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Future of MLB on display at Aaron Invitational

Manfred 'tremendously encouraged' by visit to high school event
July 30, 2019

VERO BEACH, Fla. -- Catcher Chase Call had a message for Commissioner Rob Manfred, who’s visiting the Hank Aaron Invitational to speak with him and the other players set to impact his league soon. After Manfred autographed his jersey and they posed for a picture, Call said, “Hopefully it’s not

VERO BEACH, Fla. -- Catcher Chase Call had a message for Commissioner Rob Manfred, who’s visiting the Hank Aaron Invitational to speak with him and the other players set to impact his league soon.

After Manfred autographed his jersey and they posed for a picture, Call said, “Hopefully it’s not the last picture I take with you.”

Call, a junior from Porter Ranch, Calif., was presumably joking about the MLB Draft, where a handful of the top picks grace MLB Network’s Studio 42 stage every June to shake the Commissioner's hand.

But he’s at the right event to turn that quip into reality.

Nearly 130 high schoolers from across the U.S. and Puerto Rico are participating in Week Two of the Hank Aaron Invitational, a program MLB and the MLBPA created to promote amateur baseball development. They’re here trying to impress MLB scouts, college coaches -- and the Commissioner himself.

Many alumni of the event have done just that, with 21 getting drafted in 2019 and more than 100 currently playing in the Minor Leagues or at the college level.

“I think the kids here give you a great feeling about the future of our game -- very athletic, really engaged and passionate about baseball,” Manfred said.

Where the Hank Aaron Invitational is different from other baseball development camps is its emphasis on promoting diversity. Not only are most of the players African-American, so are the coaches and guest speakers -- including luminaries like MLBPA executive director Tony Clark and Hall of Famer Ken Griffey Jr.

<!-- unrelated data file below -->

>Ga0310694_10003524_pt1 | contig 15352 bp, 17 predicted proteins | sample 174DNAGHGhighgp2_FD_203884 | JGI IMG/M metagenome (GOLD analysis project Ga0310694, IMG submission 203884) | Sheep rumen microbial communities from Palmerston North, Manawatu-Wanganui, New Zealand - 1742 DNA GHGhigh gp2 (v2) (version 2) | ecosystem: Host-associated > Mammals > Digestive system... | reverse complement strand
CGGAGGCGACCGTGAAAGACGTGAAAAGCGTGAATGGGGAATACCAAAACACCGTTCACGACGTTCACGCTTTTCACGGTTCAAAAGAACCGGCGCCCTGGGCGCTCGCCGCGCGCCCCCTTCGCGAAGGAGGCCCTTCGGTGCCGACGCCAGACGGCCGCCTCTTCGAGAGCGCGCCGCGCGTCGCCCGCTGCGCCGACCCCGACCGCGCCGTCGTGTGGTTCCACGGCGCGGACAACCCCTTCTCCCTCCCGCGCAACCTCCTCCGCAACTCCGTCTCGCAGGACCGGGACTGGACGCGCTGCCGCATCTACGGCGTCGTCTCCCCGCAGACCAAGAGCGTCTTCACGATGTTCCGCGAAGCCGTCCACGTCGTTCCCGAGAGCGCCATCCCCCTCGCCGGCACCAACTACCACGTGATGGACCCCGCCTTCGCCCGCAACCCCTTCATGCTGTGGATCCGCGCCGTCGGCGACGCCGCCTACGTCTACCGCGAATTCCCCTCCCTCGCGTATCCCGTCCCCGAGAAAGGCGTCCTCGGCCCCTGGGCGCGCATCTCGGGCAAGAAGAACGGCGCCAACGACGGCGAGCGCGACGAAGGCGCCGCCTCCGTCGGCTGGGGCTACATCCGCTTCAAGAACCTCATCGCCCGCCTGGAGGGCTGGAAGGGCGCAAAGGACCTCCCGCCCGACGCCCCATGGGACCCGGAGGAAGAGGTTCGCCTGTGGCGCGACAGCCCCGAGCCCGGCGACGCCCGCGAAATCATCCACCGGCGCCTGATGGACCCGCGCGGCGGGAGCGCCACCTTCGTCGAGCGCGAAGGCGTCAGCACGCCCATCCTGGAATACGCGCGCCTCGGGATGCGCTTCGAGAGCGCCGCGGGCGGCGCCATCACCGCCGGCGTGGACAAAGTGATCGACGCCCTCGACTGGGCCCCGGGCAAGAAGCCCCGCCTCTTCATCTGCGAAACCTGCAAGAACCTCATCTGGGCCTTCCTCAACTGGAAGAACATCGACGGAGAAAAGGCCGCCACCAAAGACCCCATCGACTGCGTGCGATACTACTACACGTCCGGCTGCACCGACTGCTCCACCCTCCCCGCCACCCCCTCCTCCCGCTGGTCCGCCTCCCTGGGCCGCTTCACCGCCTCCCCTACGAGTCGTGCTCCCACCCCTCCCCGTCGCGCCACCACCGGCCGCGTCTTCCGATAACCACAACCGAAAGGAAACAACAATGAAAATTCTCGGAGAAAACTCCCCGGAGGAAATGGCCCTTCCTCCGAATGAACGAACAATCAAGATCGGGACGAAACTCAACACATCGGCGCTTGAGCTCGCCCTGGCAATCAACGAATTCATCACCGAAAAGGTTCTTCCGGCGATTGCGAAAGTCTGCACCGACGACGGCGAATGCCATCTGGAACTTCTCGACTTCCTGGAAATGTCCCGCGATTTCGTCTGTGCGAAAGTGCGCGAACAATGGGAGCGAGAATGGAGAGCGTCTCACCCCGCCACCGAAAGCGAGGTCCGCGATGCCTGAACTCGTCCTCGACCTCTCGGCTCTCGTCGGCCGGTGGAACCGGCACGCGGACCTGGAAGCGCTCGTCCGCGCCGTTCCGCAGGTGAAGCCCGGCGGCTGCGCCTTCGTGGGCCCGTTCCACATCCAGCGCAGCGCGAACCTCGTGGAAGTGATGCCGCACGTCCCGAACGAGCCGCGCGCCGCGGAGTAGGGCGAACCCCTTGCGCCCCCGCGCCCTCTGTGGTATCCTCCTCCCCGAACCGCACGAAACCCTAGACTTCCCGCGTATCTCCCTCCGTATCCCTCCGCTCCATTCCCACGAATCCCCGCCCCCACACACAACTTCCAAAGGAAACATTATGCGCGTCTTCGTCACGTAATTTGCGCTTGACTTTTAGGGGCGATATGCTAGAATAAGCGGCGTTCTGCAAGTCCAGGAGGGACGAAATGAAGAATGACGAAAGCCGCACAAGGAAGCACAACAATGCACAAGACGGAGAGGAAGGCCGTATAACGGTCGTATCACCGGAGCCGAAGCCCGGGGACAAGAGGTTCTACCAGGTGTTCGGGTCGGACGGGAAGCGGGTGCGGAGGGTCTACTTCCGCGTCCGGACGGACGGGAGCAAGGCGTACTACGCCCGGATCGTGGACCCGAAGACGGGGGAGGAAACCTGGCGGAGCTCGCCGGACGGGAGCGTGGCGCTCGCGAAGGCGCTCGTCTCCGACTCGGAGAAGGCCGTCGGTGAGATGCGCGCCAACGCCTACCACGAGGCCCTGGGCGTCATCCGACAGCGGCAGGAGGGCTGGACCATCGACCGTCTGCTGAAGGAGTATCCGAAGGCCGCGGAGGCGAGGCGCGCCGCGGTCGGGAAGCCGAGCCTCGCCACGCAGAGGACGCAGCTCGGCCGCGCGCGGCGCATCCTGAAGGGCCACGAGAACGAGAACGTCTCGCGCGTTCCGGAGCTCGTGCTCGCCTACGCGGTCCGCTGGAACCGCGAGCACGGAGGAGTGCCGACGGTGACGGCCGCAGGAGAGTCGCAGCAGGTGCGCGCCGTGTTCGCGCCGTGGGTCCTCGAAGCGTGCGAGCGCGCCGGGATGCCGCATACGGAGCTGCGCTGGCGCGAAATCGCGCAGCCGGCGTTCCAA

Even the event’s location, the Jackie Robinson Training Complex in Vero Beach, Fla., emanates the message; it was the first fully integrated Spring Training headquarters in the south.

“We feel that this program is part of preserving a really important tradition of diversity and inclusion in the game,” Manfred said. “We need a diverse product on the field, and we’re making an investment to make sure that happens.”

Some of the players’ biggest contributions to the game will be off the field, though. And Manfred says he’s facilitating career opportunities -- both at the club level and the Commissioner’s Office -- for those to aspire to.

“I’m just tremendously encouraged about the future of our game,” Manfred said. “I think the young men in this room, some of them are going to be Major Leaguers, but others are going to be coaches out there helping the next generation, and maybe just parents, passing the game on to their kids -- all of which is important to our future.”

During Manfred’s Q&A session, in which players asked him about everything from "robot umpires" to league expansion, the Commissioner marveled at their enthusiasm. There wasn’t a shortage of questions, and when he was done speaking, the line of kids waiting for autographs and selfies stretched wide across the meeting room.

“It was really awesome, that he cared enough to come out here and talk to us about how baseball works, and what it means to him,” said Binyam Gebhardt, a shortstop from Valley Center, Calif. “And what he does for the game is special.”

Those moments, every signature and smiling face, aren’t lost on Manfred. In fact, they remind him why he loves the game.

“It makes you remember how important baseball is in people’s lives, and we should always go out of our way to encourage that,” Manfred said.